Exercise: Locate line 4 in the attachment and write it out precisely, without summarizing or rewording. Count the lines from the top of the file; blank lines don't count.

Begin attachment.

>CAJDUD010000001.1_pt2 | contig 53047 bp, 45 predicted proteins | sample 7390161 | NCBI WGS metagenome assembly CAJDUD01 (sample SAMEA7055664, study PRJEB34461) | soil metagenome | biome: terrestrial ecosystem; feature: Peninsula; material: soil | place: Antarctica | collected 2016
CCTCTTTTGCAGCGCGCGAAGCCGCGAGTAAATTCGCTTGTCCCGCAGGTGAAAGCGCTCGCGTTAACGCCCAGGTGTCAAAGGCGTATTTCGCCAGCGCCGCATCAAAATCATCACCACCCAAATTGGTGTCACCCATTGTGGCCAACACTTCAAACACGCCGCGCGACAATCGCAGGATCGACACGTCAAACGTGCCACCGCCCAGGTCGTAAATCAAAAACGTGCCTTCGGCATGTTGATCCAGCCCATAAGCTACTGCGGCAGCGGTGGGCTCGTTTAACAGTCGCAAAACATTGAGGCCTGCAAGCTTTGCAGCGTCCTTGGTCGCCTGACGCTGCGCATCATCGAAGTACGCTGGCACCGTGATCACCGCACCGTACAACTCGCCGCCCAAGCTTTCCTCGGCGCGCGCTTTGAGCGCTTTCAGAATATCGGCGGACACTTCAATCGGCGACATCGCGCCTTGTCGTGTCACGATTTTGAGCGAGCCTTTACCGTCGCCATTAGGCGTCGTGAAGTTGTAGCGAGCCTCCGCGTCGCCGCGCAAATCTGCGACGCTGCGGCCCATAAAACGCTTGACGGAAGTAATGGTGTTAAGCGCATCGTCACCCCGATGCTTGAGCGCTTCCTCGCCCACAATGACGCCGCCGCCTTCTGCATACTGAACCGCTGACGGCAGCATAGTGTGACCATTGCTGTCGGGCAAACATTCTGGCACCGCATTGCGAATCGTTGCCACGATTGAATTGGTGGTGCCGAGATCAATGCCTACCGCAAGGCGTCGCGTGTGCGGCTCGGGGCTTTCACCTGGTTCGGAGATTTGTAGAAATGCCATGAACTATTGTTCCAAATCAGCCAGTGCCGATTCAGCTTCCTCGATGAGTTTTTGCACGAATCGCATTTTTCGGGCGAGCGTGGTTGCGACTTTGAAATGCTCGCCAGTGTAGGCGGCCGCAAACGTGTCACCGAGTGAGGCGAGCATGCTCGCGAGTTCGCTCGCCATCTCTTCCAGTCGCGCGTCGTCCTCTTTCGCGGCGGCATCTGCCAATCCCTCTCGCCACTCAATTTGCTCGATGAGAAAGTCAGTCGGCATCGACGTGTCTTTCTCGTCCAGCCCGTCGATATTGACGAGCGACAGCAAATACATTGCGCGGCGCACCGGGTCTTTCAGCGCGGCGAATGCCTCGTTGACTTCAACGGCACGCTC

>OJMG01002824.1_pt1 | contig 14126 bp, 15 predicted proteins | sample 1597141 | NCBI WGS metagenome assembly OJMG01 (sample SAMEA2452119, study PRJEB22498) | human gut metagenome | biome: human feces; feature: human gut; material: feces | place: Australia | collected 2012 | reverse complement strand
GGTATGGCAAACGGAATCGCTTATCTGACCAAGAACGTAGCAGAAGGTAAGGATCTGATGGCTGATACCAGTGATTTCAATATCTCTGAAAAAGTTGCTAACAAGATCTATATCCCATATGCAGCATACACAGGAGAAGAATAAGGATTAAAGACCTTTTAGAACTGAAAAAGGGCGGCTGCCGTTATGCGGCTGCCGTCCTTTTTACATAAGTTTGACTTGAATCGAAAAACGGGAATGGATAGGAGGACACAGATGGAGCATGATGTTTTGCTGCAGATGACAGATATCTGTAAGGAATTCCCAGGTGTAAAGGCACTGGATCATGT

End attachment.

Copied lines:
GGTATGGCAAACGGAATCGCTTATCTGACCAAGAACGTAGCAGAAGGTAAGGATCTGATGGCTGATACCAGTGATTTCAATATCTCTGAAAAAGTTGCTAACAAGATCTATATCCCATATGCAGCATACACAGGAGAAGAATAAGGATTAAAGACCTTTTAGAACTGAAAAAGGGCGGCTGCCGTTATGCGGCTGCCGTCCTTTTTACATAAGTTTGACTTGAATCGAAAAACGGGAATGGATAGGAGGACACAGATGGAGCATGATGTTTTGCTGCAGATGACAGATATCTGTAAGGAATTCCCAGGTGTAAAGGCACTGGATCATGT